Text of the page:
The bullpen parade began in the sixth. With two on and two outs, Francona called upon Stephan (“The Best Reliever You’ve Never Heard of,” as Ben Clemens billed him in August), and Boone countered by tabbing Matt Carpenter to pinch-hit for Jose Trevino. Carpenter batted a jaw-dropping .305/.412/.727 with 15 homers in 154 PA before fracturing his left foot with a foul ball on August 8; he didn’t play again in the regular season but rehabbed his way to a Division Series roster spot. The crowd of 47,535 greeted him with a standing ovation, but he struck out swinging at a splitter below the zone. Indeed, Stephan — a 2020 Rule 5 pick from the Yankees, incidentally — struck out all four batters he faced, three of them with the splitter, as though paying tribute to Hall of Famer Bruce Sutter, who popularized the pitch in the 1980s and passed away on Friday at the age of 69. On the season, batters hit .153, slugged .224, and whiffed on 54% of their swings against Stephan’s split.

In the eighth, Stephan yielded to James Karinchak, who struck out two but walked the bases loaded. With two outs, Francona called upon Emmanuel Clase, he of the triple-digit cutter (against which batters hit .189 and slugged .245 this year) and low-90s slider (against which batters hit .119 and slugged .174 while whiffing on 42.7% of their swings); Cleveland’s closer got Kyle Higashioka to hit a soft liner to third base to escape the jam.

During the regular season, the 24-year-old Clase never pitched more than an inning. But he got four outs in the Wild Card Series opener, and Francona relied upon him the rest of the way on Friday as well. In the ninth, he worked around a single by Rizzo, then threw the 10th as well, allowing only a one-out walk to Donaldson.

In all, Cleveland’s bullpen combined for 4.1 scoreless innings, allowing just one hit, walking four and striking out eight of 18 batters faced. The first four Yankees relievers were similarly stingy: Lou Trivino, Jonathan Loáisiga, Wandy Peralta, and Clay Holmes combined for four hitless innings, walking two and striking out five. Holmes did have to put out a fire in the ninth after issuing a two-out walk to Straw; the speedster made it all the way to third base after an error by Rizzo on a Kwan grounder sent the ball dribbling into right field, but Holmes retired Rosario on a grounder for the third out.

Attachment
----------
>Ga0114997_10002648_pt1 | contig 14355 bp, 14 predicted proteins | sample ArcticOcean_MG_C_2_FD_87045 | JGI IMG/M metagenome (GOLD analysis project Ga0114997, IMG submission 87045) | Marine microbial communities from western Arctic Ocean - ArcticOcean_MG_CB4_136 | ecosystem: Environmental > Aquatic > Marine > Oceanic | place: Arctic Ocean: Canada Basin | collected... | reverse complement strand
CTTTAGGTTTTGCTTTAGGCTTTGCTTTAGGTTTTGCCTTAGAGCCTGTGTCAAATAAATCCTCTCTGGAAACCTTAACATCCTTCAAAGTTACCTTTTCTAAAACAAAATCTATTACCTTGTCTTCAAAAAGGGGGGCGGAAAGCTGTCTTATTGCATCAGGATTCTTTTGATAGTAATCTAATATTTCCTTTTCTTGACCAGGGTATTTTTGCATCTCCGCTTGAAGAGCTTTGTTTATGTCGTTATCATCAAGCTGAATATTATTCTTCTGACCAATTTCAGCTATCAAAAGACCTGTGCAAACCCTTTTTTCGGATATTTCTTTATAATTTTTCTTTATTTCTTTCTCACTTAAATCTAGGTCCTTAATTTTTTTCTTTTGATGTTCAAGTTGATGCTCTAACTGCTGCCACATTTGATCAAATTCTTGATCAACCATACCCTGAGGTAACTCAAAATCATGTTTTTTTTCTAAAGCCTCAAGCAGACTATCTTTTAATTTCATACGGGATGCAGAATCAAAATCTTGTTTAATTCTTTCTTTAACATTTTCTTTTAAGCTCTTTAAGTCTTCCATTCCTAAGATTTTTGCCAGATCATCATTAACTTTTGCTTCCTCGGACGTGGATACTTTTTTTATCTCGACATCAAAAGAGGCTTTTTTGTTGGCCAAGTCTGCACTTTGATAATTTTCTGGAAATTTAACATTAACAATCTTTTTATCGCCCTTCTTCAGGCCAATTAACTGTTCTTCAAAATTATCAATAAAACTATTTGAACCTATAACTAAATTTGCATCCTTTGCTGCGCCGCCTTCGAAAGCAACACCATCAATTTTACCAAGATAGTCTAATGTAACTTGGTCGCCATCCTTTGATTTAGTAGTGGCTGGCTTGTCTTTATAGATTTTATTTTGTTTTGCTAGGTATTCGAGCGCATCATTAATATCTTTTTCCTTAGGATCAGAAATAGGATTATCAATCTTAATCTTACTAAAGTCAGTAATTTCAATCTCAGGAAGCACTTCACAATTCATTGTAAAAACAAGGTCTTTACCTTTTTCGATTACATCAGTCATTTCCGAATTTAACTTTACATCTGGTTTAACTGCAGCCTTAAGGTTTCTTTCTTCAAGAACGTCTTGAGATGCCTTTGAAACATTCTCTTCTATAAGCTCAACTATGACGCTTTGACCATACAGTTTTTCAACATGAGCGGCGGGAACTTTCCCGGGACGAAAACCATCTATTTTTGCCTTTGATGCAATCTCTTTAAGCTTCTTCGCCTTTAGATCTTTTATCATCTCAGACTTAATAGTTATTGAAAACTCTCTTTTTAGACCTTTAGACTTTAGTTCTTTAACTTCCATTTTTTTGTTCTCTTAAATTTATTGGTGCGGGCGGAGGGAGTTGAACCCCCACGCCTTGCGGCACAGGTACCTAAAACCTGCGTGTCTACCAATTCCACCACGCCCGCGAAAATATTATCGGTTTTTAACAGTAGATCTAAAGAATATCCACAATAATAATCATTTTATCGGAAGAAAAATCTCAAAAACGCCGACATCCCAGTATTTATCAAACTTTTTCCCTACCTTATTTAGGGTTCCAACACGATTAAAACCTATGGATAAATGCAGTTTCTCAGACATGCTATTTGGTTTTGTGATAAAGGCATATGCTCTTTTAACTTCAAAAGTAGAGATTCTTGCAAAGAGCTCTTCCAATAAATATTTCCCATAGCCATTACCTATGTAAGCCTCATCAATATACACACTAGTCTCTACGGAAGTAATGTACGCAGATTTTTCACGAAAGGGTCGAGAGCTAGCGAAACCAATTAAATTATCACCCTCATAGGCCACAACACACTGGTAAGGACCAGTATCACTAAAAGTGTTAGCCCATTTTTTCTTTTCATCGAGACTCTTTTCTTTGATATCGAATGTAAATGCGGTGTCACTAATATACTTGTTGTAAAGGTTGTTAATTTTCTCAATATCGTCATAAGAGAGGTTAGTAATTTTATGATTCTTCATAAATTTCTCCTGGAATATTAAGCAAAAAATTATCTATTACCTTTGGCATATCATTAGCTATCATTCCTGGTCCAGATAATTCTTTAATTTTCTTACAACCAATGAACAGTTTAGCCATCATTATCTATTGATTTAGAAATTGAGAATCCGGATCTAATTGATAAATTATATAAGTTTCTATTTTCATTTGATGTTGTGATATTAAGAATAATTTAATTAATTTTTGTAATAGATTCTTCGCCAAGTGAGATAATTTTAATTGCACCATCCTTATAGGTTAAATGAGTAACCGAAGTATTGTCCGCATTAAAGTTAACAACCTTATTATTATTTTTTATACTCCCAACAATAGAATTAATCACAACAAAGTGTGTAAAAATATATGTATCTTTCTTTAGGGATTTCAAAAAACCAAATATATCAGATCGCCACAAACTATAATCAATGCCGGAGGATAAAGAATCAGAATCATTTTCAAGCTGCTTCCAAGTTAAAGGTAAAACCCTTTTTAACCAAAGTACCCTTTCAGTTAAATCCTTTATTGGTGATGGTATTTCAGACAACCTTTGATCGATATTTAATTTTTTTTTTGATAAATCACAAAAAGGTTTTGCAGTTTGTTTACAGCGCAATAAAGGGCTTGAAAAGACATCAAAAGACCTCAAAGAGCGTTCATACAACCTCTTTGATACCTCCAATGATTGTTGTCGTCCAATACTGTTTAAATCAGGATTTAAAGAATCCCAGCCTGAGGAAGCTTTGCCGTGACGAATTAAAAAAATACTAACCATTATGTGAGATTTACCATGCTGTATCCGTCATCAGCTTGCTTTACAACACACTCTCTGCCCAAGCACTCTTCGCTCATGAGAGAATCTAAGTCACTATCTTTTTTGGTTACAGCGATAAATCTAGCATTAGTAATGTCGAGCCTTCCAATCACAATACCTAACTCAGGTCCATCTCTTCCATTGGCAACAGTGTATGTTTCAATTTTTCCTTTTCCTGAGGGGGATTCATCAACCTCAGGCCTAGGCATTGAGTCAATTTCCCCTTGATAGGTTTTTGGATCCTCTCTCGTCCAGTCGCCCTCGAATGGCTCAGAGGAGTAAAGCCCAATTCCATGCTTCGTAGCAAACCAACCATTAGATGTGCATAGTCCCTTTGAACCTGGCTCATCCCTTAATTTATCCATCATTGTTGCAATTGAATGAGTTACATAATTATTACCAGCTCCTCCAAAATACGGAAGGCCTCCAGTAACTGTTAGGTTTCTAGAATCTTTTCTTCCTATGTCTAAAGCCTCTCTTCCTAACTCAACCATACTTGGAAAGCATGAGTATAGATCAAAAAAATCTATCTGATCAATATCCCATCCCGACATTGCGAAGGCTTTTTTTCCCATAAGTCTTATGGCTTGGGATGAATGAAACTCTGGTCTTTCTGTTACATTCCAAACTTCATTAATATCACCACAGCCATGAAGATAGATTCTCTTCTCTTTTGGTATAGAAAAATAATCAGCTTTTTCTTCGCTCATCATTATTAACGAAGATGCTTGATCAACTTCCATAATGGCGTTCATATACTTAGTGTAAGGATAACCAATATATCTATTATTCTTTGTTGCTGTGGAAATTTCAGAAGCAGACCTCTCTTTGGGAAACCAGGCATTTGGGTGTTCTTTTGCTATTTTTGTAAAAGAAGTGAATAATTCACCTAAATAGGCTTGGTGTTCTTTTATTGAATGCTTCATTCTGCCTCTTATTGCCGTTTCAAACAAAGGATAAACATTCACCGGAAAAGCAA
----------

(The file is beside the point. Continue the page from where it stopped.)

The hitless streak ended in the 10th when Boone called upon Taillon, who made 32 starts this year while pitching to a 3.91 ERA and 3.94 FIP, but who had never made a relief appearance. Boone had him throwing behind Holmes in the ninth inning of Game 1, which, he said, helped him better understand the routine needed to get ready, but in that one his services weren’t required. This time they were, and while the contact he generated was soft, it was t

Brooklyn-based Jay Jaffe is a senior writer for FanGraphs, the author of The Cooperstown Casebook (Thomas Dunne Books, 2017) and the creator of the JAWS (Jaffe WAR Score) metric for Hall of Fame analysis. He founded the Futility Infielder website (2001), was a columnist for Baseball Prospectus (2005-2012) and a contributing writer for Sports Illustrated (2012-2018). He has been a recurring guest on MLB Network and a member of the BBWAA since 2011, and a Hall of Fame voter since 2021. Follow him on Twitter @jay_jaffe... and BlueSky @jayjaffe.bsky.social.

Newest Most Voted
Inline Feedbacks
View all comments
Left of Centerfield
1 year ago

In 44 career playoff PAs against the Guardians, Judge has struck out 27 times (61.4%). Sample sample size but still…

1 year ago

Don’t worry. BoSox’s comment below makes this sample size look like a career’s worth of data.

1 year ago

Facts get even weirder:

— This postseason, Judge struck out as much in each game as he did over 22 regular-season PAs against the Guardians (3K, 13.6%)

— He has struck out 3 or more times in 7 of his 36 career postseason games. Six of those games were against Cleveland.

— In all other playoff games, Judge has struck out 31 times in 125 PA for a 24.8% K rate, a lower rate than his career (28.7%) and 2022 (25.2%) numbers.

Professor Ross Eforp
1 year ago
Reply to  tz

He has four 4 K games in the playoffs, and all of them are against Cleveland.